Electronics giant Apple is expected to announce that it will abandon Google Maps in favor of its own location software at the 2012 Apple Worldwide Developers Conference to be held this week in San Francisco. Some experts are also predicting that Apple may ditch Google's search engine in China and replace it with Baidu, the country's top internet search provider.
According to various sources, Apple has been planning for some time to replace rival Google's blockbuster map service as the default mapping application on its popular devices, including the iPhone, iPad and iPod Touch.
This has not come as a surprise for many industry insiders — the world's largest technology company by revenue and profit has been buying mapping companies since 2009. It is said that Apple's new in-house maps app will be unveiled alongside the newest version of its operating system, iOS6, during the conference's keynote address on Monday.
Apple and Google have been collaborating on maps since 2006, even before the release of the first-generation iPhone. Google Maps helped Apple's iPhone become wildly successful as it enabled users to find businesses, check traffic conditions and obtain directions on their handheld devices. Apple's products have in turn driven gobs of web traffic to Google services.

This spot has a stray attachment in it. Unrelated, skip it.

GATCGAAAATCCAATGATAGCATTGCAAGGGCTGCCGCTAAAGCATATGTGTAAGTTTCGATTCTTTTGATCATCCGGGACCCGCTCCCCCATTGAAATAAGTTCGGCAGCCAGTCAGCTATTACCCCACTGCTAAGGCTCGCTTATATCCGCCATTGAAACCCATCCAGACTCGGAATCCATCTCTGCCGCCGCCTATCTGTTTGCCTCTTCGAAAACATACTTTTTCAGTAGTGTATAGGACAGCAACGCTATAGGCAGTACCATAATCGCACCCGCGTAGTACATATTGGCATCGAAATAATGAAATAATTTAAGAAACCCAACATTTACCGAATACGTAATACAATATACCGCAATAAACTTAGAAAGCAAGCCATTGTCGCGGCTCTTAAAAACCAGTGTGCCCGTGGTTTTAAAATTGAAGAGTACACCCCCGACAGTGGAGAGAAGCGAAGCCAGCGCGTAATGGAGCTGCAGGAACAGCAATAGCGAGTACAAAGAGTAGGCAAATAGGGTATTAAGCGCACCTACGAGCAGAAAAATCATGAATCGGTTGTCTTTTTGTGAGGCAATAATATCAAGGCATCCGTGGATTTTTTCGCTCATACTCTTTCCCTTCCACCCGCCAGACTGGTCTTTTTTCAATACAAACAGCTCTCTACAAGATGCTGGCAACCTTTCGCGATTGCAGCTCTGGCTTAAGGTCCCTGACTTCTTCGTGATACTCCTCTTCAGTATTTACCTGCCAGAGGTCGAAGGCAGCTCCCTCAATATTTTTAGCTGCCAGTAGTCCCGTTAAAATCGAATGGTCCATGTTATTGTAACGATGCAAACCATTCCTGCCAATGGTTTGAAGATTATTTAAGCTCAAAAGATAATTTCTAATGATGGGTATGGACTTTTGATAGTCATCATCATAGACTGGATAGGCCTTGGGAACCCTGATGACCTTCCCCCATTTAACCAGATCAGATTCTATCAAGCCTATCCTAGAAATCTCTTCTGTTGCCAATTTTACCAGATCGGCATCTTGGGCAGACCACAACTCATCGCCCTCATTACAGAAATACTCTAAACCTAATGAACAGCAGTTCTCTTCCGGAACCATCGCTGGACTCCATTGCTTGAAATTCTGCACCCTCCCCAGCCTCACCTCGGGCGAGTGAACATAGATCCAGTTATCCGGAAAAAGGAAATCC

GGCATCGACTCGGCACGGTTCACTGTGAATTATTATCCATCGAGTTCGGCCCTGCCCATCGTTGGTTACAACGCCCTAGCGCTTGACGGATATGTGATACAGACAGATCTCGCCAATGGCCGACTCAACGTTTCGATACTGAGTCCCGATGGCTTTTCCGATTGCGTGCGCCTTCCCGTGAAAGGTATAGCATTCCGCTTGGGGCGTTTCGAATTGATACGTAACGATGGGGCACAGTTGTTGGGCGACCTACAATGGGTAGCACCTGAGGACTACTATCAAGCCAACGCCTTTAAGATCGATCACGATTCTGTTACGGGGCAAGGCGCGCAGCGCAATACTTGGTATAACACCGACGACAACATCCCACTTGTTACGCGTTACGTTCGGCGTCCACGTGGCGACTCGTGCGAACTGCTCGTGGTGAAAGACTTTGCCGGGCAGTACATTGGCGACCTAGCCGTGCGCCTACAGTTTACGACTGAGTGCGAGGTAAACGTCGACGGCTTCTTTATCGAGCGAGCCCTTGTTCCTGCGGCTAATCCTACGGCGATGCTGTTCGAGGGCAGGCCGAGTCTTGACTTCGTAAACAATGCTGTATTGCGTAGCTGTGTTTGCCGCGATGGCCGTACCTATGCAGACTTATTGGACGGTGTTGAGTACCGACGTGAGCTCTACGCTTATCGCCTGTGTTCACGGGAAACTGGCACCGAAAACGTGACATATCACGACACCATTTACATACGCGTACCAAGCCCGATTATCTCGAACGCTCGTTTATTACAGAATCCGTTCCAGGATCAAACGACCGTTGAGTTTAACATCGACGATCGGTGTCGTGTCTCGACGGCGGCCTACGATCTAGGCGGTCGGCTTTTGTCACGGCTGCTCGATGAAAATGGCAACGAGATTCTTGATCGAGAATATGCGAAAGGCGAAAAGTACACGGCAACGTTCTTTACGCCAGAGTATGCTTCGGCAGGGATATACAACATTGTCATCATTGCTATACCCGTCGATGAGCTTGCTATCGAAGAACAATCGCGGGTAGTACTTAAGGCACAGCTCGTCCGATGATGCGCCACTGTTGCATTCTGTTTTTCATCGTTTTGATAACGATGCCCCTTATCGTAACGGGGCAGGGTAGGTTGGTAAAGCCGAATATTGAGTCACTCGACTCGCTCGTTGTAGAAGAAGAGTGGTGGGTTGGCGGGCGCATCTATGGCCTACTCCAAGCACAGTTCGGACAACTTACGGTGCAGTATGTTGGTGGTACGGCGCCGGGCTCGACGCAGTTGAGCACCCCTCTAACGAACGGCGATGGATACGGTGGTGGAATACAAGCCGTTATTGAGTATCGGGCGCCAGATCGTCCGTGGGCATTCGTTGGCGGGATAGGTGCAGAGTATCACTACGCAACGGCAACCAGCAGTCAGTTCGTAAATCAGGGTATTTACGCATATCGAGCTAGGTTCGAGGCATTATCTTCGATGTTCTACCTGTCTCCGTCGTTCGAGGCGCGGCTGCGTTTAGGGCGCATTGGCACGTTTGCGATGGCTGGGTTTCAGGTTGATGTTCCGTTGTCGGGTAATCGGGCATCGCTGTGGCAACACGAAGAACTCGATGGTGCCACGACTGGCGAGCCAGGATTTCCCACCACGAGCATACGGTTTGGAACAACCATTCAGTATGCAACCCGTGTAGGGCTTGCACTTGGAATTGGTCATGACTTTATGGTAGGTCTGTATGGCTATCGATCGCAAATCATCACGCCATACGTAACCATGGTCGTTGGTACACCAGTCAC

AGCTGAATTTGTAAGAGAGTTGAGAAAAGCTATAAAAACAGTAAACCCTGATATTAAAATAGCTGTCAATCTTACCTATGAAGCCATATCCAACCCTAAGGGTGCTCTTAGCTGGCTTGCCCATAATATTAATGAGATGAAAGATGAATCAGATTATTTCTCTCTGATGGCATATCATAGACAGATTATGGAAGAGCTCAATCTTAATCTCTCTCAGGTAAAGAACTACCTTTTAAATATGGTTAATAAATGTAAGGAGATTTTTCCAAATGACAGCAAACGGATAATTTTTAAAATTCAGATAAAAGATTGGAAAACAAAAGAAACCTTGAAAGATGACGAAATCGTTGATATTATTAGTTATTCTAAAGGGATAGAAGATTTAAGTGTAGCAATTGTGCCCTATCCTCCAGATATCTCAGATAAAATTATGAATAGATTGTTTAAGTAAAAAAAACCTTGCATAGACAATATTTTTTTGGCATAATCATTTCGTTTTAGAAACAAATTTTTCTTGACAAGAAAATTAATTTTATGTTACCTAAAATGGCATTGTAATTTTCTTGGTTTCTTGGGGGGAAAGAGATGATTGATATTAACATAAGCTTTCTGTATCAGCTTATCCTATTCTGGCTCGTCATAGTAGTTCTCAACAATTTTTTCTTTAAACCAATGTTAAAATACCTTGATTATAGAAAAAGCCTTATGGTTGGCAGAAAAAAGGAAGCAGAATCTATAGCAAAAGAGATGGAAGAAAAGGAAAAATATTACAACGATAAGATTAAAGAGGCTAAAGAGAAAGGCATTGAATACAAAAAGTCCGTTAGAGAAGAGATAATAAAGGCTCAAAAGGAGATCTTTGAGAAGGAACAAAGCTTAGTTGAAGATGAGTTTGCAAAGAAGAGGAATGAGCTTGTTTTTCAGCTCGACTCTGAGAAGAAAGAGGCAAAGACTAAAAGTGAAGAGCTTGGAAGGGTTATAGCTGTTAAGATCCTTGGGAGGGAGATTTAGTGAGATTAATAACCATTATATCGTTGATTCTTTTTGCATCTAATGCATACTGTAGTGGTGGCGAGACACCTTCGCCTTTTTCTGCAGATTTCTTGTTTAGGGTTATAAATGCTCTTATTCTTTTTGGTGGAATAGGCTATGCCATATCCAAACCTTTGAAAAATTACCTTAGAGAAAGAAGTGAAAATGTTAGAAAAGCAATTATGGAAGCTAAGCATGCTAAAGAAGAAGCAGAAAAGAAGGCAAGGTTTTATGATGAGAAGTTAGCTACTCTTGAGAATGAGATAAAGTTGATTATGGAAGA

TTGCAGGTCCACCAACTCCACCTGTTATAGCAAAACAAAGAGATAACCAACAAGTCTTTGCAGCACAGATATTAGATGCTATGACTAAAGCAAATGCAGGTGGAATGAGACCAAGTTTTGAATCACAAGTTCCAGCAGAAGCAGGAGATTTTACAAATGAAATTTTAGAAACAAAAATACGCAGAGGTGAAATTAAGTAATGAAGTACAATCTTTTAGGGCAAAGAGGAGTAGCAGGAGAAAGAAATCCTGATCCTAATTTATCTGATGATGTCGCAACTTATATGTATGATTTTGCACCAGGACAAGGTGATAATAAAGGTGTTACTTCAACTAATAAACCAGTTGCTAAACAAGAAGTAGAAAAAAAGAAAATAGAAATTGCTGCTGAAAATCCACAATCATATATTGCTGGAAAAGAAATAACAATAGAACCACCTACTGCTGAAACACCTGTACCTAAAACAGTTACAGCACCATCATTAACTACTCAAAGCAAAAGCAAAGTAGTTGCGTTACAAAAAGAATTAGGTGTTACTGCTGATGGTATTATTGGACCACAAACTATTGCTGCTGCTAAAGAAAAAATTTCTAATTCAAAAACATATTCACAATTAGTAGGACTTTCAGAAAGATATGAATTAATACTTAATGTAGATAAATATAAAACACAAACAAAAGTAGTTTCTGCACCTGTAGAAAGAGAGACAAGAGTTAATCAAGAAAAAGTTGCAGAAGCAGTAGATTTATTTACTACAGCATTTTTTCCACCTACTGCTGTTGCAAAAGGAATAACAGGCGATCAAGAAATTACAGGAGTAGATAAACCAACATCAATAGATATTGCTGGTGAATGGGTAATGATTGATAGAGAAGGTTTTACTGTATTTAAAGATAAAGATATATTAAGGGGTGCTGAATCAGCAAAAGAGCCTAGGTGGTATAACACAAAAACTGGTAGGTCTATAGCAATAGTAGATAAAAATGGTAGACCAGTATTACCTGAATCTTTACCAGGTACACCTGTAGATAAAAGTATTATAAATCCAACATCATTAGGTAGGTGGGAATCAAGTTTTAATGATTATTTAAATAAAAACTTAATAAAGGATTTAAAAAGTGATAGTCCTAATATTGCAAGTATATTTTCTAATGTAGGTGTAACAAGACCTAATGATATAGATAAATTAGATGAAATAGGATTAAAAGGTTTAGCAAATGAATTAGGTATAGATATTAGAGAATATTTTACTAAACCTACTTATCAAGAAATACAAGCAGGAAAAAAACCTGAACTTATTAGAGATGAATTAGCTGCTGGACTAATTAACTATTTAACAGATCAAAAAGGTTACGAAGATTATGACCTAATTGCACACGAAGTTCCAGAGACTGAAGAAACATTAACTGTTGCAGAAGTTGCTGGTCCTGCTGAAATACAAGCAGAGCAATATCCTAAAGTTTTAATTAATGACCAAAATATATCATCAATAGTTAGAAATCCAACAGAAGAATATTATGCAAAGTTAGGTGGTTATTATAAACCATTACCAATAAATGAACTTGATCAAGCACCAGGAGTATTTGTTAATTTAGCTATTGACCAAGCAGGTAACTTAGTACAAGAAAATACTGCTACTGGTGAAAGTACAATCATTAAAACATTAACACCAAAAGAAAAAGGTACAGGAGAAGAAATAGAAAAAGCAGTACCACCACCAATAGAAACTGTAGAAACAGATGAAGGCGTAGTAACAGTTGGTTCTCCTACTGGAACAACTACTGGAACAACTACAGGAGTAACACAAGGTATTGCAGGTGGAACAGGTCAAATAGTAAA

Sources say the rapid rise of Google's Android mobile operating system has sped up Apple's plans to introduce its own map service, which, according to supposed leaked photos, will offer 3D views. The new mapping app will enable Apple to gain additional advertising revenue, and will more importantly remove its biggest rival's mapping service from its devices.
In response, Google recently announced upgrades to Google Maps and Google Earth, including a new 3D function. The internet search juggernaut also declared that devices running Android will soon have access to Google Maps whether or not internet access is available.
Industry experts in China claim that Apple may replace Google as the default search engine on its devices with Baidu, a domestic firm that dominates the Chinese market. The move is supposedly aimed at further reducing Apple's reliance on Google while also expanding its presence in the Chinese market. Chinese commentators claim that the economic impact of such a change would be worse for Google than the expected ousting of Google Maps.